Students stage nationwide #HandsUpWalkOut protests over Ferguson

People rally in Union Square before marching through the street in protest to the Ferguson grand jury decision to not indict officer Darren Wilson in the Michael Brown case on December 1, 2014 in New York City.
Cities across the U.S. mobilized for action after the Ferguson grand jury announced its decision, with thousands of students taking part in#HandsUpWalkOut protests.
The action came one week after a grand jury announced the decision not to indict Ferguson Police Officer Darren Wilson in the shooting death of unarmed teen Michael Brown, triggering violent riots in the city and nationwide solidarity demonstrations.
Protesters from colleges and high schools channeling the 'Hands Up, Don't Shoot' motto that has become a symbol of the Ferguson protests gathered in New York City, Washington, Boston, San Francisco and other cities across the U.S. to speak out against what organizers call a "miscarriage of justice."
Five people were arrested in the New York protest for disorderly conduct. Several hundred protesters marched from Union Square to Times Square carrying signs demanding justice for both Brown and Staten Island man Eric Garner who died in July after being placed in a chokehold by a NYPD officer.
Students from several Boston colleges blocked street and squares in the city.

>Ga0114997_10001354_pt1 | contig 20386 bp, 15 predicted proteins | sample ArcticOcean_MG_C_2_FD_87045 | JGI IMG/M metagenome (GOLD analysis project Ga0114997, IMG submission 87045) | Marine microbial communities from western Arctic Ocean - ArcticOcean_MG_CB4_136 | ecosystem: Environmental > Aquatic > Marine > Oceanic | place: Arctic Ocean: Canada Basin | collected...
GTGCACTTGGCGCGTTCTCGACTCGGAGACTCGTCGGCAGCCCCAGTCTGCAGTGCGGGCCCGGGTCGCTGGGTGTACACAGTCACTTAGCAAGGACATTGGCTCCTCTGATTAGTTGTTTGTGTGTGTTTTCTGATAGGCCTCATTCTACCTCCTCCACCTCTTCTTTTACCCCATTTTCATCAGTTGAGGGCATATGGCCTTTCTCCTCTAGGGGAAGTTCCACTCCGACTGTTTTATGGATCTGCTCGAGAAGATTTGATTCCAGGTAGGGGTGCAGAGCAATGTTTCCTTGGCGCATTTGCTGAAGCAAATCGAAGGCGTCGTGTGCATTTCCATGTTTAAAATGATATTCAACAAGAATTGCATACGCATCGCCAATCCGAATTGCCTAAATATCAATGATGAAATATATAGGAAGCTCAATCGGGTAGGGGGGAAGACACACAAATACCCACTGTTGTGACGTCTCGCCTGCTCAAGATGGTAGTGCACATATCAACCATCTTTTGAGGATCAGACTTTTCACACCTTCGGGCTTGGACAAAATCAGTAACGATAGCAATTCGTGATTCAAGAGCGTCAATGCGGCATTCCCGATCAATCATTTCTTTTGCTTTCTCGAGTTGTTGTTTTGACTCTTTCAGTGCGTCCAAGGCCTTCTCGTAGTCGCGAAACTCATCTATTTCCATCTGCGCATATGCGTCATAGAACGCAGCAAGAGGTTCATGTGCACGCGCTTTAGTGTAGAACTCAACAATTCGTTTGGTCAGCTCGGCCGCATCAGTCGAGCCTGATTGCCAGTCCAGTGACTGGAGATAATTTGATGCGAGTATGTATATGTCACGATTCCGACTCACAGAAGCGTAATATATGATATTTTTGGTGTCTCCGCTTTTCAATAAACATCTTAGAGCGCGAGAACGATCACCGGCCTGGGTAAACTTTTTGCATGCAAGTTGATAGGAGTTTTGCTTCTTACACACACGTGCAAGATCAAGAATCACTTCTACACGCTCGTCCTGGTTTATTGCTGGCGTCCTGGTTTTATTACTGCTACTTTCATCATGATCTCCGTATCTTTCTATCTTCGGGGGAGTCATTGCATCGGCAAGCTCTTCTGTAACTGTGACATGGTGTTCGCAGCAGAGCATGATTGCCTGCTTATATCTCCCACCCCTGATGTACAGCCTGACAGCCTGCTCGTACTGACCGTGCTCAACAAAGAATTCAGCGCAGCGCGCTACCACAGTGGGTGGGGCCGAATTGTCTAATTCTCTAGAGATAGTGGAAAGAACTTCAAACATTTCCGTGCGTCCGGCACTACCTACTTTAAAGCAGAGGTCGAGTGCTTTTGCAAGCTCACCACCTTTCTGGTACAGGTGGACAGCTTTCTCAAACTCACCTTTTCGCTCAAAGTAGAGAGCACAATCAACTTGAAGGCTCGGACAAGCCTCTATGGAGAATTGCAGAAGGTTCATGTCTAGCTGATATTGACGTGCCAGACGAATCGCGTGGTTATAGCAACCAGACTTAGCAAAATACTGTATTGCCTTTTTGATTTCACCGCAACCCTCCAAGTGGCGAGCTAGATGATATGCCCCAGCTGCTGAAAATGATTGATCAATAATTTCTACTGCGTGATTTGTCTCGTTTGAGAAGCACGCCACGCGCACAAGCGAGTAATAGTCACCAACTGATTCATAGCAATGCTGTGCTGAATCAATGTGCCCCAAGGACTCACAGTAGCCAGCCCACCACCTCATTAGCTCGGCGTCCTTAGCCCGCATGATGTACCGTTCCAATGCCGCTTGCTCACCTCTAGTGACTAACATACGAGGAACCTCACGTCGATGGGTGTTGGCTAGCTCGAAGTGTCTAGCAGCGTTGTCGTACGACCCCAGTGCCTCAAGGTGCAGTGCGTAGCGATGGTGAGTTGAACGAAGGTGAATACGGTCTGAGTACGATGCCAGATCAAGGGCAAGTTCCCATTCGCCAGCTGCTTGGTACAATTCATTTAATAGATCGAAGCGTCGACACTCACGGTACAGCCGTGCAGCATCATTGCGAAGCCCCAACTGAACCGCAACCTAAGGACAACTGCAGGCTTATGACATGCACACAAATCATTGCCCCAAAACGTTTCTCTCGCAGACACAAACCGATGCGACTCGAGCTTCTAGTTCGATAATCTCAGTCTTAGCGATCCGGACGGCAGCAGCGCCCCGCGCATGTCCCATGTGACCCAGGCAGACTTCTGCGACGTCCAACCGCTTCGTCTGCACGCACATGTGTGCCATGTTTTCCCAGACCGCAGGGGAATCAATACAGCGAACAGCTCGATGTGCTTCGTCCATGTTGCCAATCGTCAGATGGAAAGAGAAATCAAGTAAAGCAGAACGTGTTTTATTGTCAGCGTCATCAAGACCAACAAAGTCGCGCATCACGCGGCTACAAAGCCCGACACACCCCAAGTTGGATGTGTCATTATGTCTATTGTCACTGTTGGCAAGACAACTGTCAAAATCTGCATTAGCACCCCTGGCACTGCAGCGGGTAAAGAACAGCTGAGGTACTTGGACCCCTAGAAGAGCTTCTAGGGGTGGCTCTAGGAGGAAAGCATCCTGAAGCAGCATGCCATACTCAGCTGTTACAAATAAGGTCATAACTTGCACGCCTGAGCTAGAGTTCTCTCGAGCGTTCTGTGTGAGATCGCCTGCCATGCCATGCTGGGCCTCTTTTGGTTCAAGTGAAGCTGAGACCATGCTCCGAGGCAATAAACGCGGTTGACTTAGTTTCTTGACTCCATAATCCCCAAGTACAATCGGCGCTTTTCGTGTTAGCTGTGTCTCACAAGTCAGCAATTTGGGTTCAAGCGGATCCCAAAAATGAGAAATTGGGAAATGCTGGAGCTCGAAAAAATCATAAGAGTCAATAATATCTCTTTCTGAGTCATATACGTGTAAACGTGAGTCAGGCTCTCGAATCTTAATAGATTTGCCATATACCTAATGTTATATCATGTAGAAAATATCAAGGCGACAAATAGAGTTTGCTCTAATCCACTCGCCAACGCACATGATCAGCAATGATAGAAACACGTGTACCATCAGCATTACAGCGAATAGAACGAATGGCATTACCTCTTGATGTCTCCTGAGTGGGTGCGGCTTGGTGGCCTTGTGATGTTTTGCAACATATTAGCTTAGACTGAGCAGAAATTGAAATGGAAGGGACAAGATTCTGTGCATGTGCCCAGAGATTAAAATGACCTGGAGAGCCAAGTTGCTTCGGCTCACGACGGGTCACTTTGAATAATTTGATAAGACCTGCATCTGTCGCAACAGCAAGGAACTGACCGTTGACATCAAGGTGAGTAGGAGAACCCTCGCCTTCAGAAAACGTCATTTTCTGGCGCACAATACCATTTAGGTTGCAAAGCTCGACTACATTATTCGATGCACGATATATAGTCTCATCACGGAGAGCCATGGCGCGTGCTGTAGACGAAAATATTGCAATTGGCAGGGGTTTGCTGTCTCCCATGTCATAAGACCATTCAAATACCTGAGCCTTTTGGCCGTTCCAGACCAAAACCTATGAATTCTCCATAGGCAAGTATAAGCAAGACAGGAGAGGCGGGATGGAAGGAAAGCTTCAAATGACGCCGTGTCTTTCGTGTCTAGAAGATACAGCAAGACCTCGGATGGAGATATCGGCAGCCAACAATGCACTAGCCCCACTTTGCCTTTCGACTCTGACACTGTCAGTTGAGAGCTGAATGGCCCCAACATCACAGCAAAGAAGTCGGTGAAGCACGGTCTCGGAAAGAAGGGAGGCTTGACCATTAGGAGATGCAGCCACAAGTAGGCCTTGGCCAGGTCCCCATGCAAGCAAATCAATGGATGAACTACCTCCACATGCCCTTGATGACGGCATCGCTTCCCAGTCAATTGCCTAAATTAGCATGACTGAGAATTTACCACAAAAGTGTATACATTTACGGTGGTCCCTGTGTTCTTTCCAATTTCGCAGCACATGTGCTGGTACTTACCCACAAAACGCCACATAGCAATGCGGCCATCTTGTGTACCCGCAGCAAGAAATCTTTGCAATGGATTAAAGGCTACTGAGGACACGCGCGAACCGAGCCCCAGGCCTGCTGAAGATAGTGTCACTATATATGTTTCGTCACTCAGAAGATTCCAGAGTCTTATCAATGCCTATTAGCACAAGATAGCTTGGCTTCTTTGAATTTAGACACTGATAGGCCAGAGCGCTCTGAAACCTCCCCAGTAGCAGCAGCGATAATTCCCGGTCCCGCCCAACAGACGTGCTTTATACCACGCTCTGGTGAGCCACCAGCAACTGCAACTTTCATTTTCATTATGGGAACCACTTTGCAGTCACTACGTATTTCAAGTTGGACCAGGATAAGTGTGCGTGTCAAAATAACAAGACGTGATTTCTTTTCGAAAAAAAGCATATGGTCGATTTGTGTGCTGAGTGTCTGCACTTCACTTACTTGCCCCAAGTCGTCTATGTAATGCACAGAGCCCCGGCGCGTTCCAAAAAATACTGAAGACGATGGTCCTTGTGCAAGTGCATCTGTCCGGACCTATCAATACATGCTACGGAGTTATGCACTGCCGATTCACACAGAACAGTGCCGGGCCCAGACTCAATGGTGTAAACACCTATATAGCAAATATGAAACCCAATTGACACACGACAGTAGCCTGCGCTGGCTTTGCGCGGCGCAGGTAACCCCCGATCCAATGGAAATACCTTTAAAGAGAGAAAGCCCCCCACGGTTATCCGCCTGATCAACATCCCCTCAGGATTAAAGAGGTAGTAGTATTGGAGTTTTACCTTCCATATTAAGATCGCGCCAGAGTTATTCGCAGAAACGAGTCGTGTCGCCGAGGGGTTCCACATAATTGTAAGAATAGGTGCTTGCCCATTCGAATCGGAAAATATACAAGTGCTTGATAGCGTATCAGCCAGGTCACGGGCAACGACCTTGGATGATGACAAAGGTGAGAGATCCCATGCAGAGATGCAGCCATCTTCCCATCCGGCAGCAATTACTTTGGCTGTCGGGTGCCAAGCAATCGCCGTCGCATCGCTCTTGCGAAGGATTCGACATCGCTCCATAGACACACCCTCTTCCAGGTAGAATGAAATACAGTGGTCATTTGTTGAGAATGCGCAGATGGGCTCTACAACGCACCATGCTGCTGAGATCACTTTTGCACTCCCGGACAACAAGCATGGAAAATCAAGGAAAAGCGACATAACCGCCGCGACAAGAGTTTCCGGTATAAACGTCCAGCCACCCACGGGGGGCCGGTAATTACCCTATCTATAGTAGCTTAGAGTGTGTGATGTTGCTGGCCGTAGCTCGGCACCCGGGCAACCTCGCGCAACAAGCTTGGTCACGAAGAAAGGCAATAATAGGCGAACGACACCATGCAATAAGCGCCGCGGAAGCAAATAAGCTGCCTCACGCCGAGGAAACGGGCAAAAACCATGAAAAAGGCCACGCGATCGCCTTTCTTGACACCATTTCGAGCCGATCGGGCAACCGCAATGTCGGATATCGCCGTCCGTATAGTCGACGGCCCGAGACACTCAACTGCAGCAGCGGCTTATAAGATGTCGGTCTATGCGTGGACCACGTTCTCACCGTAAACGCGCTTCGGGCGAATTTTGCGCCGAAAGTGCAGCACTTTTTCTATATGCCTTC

Students and community members hold their hands up on campus at Boston University in Boston, Monday, Dec. 1, 2014, during one of a series of nationwide protests to show solidarity with protesters in Ferguson.

In Washington, protesters staged a "die-in" at an intersection in Chinatown. According to the activist group Ferguson Action, which organized the protest, the priority was to disrupt the "daily order."
"No more business as usual. We can no longer do what we have always done and cooperate with a system that does not respect Black Lives. We will only get the change we want if we disrupt the daily order and insists that Black Lives Matter. If that means shutting down the entire country, that’s what we’ll do," said a mission statement on the group's website.
The nationwide protests were also planned to coincide with the 59th anniversary of Rosa Parks’ arrest in Montgomery, Alabama, who refused to move to the back of a public bus according to the law at the time.

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